Zone chats to Charl and Ash, a young Midlands couple who run their own LGBTQ+ online platform, Unite UK, and podcast, LesTalk...
Age: Charl: 22 Aislinn: 23
Location: Birmingham, but Aislinn is originally from Ireland.
Day job: Charl: Social media marketing
Ash: Chocolate scientist (real job title!)
When did you first know you were gay?
Charl: I think around 15 or 16 I realised I was different to all of my friends. In my last relationship with a guy, it just wasn't 100% for me, and I realised that these feelings I had prior were something I should consider. It then took me another four or five years to finally accept I was gay.
Ash: I first began to recognise my feelings toward girls at around 15, and luckily I never really struggled with those feelings. I'm privileged to be able to say I just accepted it as normal for me, and from the get-go I was extremely 'out and proud'. At first I thought I was into both girls and boys - it took me another couple of years to realise I was actually gay.
When and how did you come out?
Charl: I came out to everyone at 18, but it was only because I invited Aislinn over from Ireland for my 18th birthday. We met in Birmingham Airport, where I hid from her as it was like, “Oh shit, she's actually here!” I told my parents shortly afterwards, as she was staying with us, and luckily my family was super-chill.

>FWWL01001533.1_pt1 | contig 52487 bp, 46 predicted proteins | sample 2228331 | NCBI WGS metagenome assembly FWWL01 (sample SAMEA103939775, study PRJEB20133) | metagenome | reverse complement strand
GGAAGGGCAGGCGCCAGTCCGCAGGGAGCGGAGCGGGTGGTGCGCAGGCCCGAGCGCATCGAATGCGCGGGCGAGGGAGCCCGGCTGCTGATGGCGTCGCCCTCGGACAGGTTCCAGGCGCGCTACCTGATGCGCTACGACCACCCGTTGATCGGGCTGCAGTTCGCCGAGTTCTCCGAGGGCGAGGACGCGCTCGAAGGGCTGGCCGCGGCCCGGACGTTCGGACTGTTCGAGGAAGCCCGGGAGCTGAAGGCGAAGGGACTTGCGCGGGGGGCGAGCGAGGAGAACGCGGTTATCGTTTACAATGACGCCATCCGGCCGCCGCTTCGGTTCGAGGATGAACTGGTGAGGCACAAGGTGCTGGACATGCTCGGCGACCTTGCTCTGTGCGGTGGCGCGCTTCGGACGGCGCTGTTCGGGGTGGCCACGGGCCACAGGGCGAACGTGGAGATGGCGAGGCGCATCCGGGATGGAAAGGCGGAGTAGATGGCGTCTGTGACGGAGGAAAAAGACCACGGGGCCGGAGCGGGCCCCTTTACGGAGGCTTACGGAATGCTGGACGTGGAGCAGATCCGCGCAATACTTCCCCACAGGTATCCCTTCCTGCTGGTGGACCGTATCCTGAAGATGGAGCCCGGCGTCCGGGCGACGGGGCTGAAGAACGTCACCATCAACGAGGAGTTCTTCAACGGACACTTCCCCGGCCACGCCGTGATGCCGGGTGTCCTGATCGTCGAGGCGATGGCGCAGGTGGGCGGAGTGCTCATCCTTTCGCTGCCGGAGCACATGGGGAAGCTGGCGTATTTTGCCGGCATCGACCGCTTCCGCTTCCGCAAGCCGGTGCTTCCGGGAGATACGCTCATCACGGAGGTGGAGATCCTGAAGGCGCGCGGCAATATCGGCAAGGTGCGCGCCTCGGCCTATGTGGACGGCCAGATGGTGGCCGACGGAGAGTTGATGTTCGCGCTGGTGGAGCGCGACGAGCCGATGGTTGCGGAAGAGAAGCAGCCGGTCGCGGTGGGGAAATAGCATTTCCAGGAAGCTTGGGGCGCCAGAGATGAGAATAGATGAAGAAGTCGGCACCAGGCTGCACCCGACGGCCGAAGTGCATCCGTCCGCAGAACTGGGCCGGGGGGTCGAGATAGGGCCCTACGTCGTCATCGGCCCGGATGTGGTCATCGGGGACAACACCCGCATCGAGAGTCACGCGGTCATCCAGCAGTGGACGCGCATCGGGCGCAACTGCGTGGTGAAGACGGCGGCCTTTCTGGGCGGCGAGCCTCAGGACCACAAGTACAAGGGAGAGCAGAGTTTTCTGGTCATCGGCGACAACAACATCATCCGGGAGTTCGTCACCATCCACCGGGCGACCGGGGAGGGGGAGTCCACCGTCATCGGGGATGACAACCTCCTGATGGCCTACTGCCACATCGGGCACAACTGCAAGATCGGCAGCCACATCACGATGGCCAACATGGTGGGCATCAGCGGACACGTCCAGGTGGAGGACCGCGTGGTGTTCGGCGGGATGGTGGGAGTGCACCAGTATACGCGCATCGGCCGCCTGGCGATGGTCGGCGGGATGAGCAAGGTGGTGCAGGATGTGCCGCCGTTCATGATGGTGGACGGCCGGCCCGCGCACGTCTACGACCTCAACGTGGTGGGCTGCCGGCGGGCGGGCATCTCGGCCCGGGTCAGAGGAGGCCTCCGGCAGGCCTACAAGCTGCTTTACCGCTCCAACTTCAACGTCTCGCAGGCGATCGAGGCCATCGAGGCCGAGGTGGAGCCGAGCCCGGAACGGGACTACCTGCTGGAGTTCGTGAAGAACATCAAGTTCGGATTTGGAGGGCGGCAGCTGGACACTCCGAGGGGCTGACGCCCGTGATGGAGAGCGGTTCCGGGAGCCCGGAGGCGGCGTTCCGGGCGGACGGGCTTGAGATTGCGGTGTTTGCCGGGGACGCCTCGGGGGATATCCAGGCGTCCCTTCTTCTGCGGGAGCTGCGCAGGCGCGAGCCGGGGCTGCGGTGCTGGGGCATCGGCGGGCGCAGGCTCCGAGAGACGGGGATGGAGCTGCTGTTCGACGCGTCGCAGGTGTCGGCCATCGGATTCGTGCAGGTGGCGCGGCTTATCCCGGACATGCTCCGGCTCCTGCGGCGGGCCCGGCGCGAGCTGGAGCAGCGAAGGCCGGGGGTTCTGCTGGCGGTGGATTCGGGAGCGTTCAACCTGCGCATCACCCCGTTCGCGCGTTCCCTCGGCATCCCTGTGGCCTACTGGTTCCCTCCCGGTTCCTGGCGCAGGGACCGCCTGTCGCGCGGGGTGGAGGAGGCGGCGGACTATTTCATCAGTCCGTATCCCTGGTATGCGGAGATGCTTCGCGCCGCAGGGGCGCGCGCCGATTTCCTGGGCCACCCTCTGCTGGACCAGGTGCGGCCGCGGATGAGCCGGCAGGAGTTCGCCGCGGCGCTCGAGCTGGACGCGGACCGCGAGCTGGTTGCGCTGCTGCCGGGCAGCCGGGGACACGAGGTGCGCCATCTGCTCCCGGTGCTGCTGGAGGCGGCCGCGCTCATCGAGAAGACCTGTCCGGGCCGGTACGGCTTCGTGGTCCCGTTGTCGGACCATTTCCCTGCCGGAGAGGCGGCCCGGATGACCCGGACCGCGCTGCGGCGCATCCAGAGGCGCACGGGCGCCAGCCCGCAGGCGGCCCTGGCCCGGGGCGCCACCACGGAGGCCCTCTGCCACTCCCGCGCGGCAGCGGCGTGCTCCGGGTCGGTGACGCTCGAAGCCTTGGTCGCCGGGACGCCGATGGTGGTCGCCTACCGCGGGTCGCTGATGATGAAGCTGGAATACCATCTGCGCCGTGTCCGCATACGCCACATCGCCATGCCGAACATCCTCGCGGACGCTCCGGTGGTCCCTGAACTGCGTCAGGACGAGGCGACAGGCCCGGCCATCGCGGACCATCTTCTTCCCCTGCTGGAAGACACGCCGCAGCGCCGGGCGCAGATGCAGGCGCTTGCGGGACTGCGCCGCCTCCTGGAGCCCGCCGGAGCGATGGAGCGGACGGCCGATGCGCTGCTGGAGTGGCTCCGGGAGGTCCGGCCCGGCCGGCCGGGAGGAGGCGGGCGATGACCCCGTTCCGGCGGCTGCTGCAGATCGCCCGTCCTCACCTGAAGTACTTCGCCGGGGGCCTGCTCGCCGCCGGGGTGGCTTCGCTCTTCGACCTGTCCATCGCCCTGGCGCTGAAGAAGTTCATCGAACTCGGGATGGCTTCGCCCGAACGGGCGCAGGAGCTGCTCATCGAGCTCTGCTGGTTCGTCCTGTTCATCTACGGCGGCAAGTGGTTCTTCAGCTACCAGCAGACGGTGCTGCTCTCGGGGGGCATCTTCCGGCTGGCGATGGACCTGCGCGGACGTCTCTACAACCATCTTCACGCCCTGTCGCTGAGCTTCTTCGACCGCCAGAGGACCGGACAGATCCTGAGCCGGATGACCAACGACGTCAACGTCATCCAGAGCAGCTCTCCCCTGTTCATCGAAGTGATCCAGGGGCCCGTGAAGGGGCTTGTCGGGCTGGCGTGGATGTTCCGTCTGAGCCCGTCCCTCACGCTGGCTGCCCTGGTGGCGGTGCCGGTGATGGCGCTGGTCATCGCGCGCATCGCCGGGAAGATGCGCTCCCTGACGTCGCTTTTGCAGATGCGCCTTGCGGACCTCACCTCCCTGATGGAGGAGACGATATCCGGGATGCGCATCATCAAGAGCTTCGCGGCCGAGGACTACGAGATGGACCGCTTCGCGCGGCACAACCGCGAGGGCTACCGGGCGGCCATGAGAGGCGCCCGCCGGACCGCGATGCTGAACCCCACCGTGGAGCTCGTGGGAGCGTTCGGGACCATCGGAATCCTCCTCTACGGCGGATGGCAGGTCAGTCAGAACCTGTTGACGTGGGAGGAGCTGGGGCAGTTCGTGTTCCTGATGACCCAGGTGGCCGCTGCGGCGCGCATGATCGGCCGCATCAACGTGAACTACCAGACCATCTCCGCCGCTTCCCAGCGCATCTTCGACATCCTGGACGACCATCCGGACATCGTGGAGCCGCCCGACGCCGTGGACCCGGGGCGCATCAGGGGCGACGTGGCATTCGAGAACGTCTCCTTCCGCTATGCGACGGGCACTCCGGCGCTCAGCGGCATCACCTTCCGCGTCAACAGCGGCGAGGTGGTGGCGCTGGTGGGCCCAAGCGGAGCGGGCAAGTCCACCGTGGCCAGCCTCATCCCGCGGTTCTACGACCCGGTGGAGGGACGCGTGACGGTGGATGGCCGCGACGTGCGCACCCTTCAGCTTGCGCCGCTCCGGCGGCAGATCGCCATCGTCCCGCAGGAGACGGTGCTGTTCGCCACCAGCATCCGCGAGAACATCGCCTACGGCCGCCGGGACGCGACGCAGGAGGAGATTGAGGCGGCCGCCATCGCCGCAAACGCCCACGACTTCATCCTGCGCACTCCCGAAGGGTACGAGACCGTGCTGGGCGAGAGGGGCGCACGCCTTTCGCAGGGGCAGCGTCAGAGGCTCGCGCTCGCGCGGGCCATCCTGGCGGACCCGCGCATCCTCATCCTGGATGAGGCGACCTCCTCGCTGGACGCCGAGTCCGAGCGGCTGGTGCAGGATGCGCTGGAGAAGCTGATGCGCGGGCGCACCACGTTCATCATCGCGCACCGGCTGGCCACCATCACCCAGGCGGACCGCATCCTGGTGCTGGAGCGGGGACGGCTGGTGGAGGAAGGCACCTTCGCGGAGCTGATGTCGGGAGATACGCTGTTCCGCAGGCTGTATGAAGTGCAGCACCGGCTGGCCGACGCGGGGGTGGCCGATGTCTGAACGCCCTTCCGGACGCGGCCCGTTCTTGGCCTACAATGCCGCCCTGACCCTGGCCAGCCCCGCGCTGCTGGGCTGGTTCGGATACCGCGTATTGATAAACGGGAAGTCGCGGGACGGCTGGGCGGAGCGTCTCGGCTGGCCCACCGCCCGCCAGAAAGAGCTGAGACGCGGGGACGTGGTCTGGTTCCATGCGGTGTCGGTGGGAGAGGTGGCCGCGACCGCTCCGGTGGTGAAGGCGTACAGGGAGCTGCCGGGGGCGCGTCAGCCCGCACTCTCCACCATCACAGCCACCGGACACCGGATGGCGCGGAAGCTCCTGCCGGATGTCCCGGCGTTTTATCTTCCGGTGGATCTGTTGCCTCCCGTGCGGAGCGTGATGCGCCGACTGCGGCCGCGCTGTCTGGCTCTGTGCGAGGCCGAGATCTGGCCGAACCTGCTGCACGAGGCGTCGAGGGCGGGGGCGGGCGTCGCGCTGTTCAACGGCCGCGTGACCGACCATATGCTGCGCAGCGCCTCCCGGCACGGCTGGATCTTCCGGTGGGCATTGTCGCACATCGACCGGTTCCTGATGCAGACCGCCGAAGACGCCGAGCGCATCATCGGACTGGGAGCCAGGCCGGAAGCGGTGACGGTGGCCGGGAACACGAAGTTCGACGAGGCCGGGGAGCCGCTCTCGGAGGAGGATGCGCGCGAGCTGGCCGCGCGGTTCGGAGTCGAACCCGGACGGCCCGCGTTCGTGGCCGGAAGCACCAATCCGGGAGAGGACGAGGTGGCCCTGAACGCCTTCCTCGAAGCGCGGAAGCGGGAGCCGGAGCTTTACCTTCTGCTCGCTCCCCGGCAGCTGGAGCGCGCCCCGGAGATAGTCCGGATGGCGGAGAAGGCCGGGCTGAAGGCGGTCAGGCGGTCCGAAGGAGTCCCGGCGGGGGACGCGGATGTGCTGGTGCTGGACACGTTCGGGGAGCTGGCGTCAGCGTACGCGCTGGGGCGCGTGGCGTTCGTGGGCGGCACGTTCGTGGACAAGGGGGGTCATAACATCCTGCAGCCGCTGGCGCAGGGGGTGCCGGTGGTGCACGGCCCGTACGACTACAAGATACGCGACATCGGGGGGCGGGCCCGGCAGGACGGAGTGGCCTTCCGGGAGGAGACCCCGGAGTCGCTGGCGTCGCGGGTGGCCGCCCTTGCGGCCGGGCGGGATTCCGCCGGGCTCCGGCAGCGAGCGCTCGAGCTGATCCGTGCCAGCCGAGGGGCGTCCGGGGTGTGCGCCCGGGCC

Ash: The first people I came out to were my friends at school, at around 16. It was just in casual conversation; there was no deal made out of it and everyone was totally cool with it. During the same year, I also came out to my parents while I was drunk - I don't recommend it! - but again there were no issues; it was as if I didn't even need to declare my sexuality.
How did you both meet?
Ash: We met on a dating app called HER, but back when we met it was called Dattch! Charl popped up to me, and ever since then we haven't gone a day without speaking.
Tell us about Unite UK...
Ash: Unite UK is an online LGBTQ+ platform that talks about a range of topics. Our main aim is to show the diversity in our community worldwide and to highlight problems faced by queer people. We talk about sexuality, gender, stereotypes, sexualisation of lesbians, gender norms and so much more. Today, Unite has turned into a mini online family. It's amazing to see our community come together to address pressing topics and support each other through our journeys.
When did you first get the idea for it?
Charl: It was when I was first struggling with my sexuality and really wanted an outlet to talk. I came up with Unite UK. I wanted to unite our community, as there’s a lot of hate within our four walls, but also to help us come together and understand each other. Within our first few months of setting up a social media page, it was crazy that so many people felt the same.
How can people become involved with Unite UK?
Ash: There are so many ways, from guest blogging to being quoted on our social media. Basically, if you want your voice heard and have something to say, we're your girls.
How important is it to have support networks and communities for young LGBTQ+ people?
Charl: So important. I noticed a lack of LGBTQ+ representation in music, so using Unite UK, I'm now partnered with a radio show to help LGBTQ+ musicians be played globally. We need to support each other and be there for the younger generations. One thing I will always want to achieve with Unite UK is a sense of belonging. I felt so alone coming out, and if I can help just one person feel a part of something, my job is done.